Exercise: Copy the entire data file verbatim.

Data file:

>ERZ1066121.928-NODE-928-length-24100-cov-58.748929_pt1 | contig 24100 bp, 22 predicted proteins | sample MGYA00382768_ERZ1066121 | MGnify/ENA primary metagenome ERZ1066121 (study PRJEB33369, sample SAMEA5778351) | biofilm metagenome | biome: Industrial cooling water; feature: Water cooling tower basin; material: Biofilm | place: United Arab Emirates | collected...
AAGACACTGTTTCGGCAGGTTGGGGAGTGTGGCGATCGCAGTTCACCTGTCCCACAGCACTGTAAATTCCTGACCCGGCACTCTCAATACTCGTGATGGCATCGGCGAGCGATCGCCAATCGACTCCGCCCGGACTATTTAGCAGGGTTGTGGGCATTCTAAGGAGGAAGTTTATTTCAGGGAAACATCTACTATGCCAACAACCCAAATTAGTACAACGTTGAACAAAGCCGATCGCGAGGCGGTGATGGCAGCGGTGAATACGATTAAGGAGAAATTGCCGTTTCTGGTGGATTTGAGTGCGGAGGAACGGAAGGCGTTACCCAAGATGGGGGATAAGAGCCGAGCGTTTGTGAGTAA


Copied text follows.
>ERZ1066121.928-NODE-928-length-24100-cov-58.748929_pt1 | contig 24100 bp, 22 predicted proteins | sample MGYA00382768_ERZ1066121 | MGnify/ENA primary metagenome ERZ1066121 (study PRJEB33369, sample SAMEA5778351) | biofilm metagenome | biome: Industrial cooling water; feature: Water cooling tower basin; material: Biofilm | place: United Arab Emirates | collected...
AAGACACTGTTTCGGCAGGTTGGGGAGTGTGGCGATCGCAGTTCACCTGTCCCACAGCACTGTAAATTCCTGACCCGGCACTCTCAATACTCGTGATGGCATCGGCGAGCGATCGCCAATCGACTCCGCCCGGACTATTTAGCAGGGTTGTGGGCATTCTAAGGAGGAAGTTTATTTCAGGGAAACATCTACTATGCCAACAACCCAAATTAGTACAACGTTGAACAAAGCCGATCGCGAGGCGGTGATGGCAGCGGTGAATACGATTAAGGAGAAATTGCCGTTTCTGGTGGATTTGAGTGCGGAGGAACGGAAGGCGTTACCCAAGATGGGGGATAAGAGCCGAGCGTTTGTGAGTAA